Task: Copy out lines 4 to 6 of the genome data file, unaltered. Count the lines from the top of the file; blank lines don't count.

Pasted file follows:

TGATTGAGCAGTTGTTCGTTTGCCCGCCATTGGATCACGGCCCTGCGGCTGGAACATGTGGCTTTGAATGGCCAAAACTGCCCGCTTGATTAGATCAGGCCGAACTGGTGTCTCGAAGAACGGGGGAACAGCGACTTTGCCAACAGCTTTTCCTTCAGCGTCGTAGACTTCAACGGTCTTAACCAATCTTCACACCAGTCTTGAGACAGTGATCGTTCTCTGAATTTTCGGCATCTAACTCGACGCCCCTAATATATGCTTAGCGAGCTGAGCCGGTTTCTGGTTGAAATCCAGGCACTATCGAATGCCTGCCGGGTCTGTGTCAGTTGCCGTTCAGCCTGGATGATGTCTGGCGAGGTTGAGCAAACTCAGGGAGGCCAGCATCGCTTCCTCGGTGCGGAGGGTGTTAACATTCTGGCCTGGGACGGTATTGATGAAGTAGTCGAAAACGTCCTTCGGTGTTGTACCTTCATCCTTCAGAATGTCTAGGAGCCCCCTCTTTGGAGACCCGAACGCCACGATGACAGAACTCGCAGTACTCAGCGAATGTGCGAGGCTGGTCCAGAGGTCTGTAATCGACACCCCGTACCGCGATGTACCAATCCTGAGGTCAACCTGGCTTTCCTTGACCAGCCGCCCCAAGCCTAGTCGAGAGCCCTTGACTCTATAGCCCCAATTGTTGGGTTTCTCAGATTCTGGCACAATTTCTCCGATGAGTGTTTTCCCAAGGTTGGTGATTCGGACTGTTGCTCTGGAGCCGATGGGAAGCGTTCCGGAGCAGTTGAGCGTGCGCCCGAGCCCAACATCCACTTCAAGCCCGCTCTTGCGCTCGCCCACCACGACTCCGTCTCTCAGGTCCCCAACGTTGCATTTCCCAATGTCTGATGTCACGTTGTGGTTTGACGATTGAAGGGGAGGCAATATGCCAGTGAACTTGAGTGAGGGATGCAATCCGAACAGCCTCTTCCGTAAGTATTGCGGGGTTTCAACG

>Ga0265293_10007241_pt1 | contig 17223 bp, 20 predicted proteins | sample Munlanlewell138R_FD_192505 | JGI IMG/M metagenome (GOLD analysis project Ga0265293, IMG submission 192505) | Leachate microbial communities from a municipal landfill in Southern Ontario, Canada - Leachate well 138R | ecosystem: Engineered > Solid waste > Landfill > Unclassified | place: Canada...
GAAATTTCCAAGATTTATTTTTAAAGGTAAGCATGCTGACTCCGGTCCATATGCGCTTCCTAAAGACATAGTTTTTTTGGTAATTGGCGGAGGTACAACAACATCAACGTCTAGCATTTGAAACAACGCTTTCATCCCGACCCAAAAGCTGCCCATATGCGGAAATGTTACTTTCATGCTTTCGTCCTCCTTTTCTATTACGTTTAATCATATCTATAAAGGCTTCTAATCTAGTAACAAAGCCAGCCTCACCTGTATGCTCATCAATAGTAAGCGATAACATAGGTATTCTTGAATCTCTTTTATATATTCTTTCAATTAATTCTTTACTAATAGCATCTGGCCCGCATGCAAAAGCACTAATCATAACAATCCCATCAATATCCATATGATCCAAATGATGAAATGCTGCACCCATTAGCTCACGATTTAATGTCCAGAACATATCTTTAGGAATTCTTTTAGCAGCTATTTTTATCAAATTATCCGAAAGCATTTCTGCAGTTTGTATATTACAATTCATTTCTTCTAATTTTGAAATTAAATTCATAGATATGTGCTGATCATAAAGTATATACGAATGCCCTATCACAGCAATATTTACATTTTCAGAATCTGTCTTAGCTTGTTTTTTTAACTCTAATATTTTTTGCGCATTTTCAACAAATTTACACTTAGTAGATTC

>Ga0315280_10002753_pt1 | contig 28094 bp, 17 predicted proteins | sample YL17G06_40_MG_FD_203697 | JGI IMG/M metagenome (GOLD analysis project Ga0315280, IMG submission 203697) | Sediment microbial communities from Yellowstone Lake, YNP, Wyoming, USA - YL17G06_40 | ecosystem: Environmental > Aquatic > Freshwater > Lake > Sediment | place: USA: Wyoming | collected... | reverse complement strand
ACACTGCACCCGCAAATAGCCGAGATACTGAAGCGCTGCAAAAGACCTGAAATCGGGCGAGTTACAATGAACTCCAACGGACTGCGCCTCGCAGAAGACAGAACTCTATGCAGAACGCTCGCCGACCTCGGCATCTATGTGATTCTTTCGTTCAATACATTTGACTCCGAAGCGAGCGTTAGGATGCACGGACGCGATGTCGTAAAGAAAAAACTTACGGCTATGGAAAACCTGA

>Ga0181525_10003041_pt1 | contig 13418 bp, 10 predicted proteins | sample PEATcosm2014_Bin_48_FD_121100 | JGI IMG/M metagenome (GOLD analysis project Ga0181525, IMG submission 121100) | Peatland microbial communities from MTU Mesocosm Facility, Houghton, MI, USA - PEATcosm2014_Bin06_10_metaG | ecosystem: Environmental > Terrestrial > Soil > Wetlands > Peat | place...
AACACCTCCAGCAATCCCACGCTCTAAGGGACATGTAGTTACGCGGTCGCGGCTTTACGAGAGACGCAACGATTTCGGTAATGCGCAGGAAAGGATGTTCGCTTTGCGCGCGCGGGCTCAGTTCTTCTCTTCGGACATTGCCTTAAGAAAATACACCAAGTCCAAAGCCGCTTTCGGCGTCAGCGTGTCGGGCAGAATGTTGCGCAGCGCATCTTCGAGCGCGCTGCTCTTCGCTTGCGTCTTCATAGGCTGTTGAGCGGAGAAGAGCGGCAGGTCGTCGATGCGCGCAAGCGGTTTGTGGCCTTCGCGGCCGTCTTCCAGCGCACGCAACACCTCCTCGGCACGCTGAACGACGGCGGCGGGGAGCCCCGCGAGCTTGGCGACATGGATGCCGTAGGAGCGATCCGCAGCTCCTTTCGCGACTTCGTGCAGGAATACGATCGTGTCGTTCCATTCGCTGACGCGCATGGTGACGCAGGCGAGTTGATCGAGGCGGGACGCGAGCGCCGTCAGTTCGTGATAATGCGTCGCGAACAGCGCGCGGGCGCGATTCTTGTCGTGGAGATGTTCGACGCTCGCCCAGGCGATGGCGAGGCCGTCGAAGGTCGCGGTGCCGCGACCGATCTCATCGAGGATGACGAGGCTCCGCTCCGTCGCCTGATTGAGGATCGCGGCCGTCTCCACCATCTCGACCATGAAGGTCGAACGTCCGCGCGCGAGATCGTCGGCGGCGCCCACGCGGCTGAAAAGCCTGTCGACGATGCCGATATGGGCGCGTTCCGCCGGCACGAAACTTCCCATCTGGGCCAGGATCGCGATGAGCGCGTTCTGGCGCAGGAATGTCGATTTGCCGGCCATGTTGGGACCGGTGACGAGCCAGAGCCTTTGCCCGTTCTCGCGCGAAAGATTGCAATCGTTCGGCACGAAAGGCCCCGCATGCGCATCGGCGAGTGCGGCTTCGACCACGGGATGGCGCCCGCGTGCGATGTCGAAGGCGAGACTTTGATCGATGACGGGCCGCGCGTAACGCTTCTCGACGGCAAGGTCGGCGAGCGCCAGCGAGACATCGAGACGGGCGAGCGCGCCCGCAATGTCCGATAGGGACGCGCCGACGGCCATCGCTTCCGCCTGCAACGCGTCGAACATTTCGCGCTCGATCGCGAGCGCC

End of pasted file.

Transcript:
>Ga0315280_10002753_pt1 | contig 28094 bp, 17 predicted proteins | sample YL17G06_40_MG_FD_203697 | JGI IMG/M metagenome (GOLD analysis project Ga0315280, IMG submission 203697) | Sediment microbial communities from Yellowstone Lake, YNP, Wyoming, USA - YL17G06_40 | ecosystem: Environmental > Aquatic > Freshwater > Lake > Sediment | place: USA: Wyoming | collected... | reverse complement strand
ACACTGCACCCGCAAATAGCCGAGATACTGAAGCGCTGCAAAAGACCTGAAATCGGGCGAGTTACAATGAACTCCAACGGACTGCGCCTCGCAGAAGACAGAACTCTATGCAGAACGCTCGCCGACCTCGGCATCTATGTGATTCTTTCGTTCAATACATTTGACTCCGAAGCGAGCGTTAGGATGCACGGACGCGATGTCGTAAAGAAAAAACTTACGGCTATGGAAAACCTGA

>Ga0181525_10003041_pt1 | contig 13418 bp, 10 predicted proteins | sample PEATcosm2014_Bin_48_FD_121100 | JGI IMG/M metagenome (GOLD analysis project Ga0181525, IMG submission 121100) | Peatland microbial communities from MTU Mesocosm Facility, Houghton, MI, USA - PEATcosm2014_Bin06_10_metaG | ecosystem: Environmental > Terrestrial > Soil > Wetlands > Peat | place...